Harpreet, listening intently, admits she had known little of her family’s story. “It sounds scary,” she gasps.

But if that is difficult to comprehend, more so is the shocking story her grandmother tells of one relative as she made the journey from her home.

“My sister-in-law’s mother-in-law had two children, the eldest son was just nine or ten months old. There was rationing and some food became available. Everyone ran across the road, but she tripped and the baby fell.”

Despite her distress, the young mother was not allowed to search for her missing baby for hours. Incredibly, after a night of tears, she returned to the spot to find her baby lying – thankfully alive – in a ditch.

The awful episode was, she explains, just one of many during a period that left families shattered.

The programme – part of a series aimed at highlighting how precious memories are – has its lighter moments too. Harpreet dissolves into giggles as her grandmother, inspired to reflect on her own childhood after hearing a burst of children’s programme Andy Pandy, tells her of how she loved to sew.

“I made my younger sister a dress, but she would not wear it,” she laughed. “So I tried it on my brother. I dressed him up, did his hair, got him dressed and took him on the bus to my gran with a pink dress on. I had to say he looked lovely!”

But it is other tales of childhood that bring into sharp focus how different life is for today’s generation of Sikh children in Scotland.

Such as the expectation that girls would work at home, caring for family and later their husband’s family rather than seek out a career.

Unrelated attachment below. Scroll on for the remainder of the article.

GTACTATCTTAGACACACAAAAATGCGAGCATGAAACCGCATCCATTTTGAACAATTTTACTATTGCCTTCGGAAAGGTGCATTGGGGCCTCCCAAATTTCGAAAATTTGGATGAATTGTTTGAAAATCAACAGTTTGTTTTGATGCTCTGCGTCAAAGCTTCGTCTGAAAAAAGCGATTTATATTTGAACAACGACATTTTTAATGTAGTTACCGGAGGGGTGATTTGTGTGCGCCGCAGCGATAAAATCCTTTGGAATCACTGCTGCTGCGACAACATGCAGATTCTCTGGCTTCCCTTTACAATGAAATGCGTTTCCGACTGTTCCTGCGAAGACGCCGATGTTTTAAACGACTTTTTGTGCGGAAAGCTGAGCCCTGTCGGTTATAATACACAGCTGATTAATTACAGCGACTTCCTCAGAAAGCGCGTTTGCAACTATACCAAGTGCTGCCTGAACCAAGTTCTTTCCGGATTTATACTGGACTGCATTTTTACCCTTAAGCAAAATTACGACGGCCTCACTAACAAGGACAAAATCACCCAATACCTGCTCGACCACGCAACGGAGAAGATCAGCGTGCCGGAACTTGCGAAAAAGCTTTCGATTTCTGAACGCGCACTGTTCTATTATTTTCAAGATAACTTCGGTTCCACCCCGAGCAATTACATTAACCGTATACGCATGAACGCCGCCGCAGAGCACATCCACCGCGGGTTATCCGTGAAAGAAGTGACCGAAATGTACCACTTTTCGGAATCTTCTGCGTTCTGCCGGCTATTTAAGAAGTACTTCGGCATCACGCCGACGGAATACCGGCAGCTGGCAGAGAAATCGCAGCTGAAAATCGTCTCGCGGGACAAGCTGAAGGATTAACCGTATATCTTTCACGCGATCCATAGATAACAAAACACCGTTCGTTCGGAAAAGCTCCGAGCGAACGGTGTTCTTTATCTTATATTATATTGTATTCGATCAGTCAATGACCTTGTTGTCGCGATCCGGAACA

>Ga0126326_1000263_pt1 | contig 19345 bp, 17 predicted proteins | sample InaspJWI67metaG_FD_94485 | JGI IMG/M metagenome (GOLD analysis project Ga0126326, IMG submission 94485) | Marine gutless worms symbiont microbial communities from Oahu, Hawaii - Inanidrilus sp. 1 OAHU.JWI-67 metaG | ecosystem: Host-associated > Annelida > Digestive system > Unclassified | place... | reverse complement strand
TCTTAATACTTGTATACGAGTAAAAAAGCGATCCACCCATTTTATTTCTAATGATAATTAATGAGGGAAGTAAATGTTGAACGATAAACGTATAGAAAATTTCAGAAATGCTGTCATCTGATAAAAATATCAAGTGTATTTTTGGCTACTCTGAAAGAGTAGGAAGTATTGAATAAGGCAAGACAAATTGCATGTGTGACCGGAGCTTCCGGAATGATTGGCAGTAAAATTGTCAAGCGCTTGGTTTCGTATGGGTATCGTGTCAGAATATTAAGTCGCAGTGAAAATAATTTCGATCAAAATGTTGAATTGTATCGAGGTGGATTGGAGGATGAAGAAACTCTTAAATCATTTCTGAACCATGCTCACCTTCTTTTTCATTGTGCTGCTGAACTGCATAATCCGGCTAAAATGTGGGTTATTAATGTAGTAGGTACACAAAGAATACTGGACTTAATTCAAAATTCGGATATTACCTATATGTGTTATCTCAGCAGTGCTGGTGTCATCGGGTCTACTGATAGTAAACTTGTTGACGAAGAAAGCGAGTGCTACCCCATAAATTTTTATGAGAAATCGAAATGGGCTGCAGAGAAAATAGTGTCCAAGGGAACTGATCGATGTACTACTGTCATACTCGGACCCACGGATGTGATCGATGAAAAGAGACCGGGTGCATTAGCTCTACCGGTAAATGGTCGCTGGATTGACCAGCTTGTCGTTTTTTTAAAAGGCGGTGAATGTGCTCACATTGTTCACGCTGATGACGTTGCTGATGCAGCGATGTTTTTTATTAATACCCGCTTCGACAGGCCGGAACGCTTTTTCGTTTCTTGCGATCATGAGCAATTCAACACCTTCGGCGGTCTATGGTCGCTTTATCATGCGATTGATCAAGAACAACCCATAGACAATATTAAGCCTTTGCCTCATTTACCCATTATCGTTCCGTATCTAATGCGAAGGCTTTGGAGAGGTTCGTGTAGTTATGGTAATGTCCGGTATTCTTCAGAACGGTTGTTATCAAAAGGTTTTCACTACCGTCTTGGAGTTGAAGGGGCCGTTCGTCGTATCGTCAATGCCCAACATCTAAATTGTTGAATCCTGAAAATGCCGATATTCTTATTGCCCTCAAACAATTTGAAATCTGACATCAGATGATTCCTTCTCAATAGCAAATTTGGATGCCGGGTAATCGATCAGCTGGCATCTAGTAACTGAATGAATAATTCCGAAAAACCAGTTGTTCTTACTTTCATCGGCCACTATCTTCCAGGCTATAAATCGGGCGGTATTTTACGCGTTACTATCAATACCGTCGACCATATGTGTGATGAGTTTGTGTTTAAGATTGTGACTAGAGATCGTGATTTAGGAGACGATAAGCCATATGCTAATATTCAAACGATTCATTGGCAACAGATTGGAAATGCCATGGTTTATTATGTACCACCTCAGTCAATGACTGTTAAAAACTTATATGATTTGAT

“We went to school and came straight home, we were not allowed to go anywhere other than the back yard or the street outside,” reflects Kulwinder. “We were not allowed to watch television in front of my father. And we could only watch Top of the Pops when he wasn’t home.”

There were strict household rules and, outside the home, there was an expectation over how girls should dress and behave – such as the ban on school swimming lessons imposed by her father.

“At home we would not allow our mum to do a thing, we would do cooking, cleaning, get the coal for the fire. The house didn’t have running hot water, we had a big black kettle on fire all the time, that was the hot water we used for cooking, cleaning everything. We emptied it and filled it again. We didn’t have a bath so would go to public baths, but we were lucky we had an inside toilet.”

But the mood changes when a clip of Enoch Powell’s infamous “rivers of blood” speech is played. “My family was worried,” recalls Kulwinder. “I remember grandad and dad talking, thinking they were going to be sent back to India.”

Kulwinder married husband Baldev and the couple made their home in Pilrig with their three sons – including chef Tony – and their daughter.

Baldev, now 72, was a lorry driver, and eventually made headlines in the 70s when he became the first Sikh to work on Edinburgh’s buses.

Kulwinder went on to inspire her son Tony to cook. She also helped set up Sikh Sanjog in the early 1980s, a group designed to help Sikh women integrate into Scottish society. Today the group helps with language skills, has a youth development programme and runs Punjabi Junction, a social enterprise cafe.

Her grandmother’s story leaves Harpreet full of admiration – particularly her work with the Sikh Sanjog.

“I’m very proud of gran,” she says. “I’m really glad she is doing something for the women who might still be sitting in the house, doing what they did. She got them all together. I know when I get married I’ll still cook and clean for my family but I can get a job too and do whatever I want.”

• Radio Recall featuring Kulwinder Singh and granddaughter Harpreet is on BBC Radio Scotland today at 1.32pm. The programme is also available to listen to anytime online. It is part of the BBC’s Memories and Conversations series.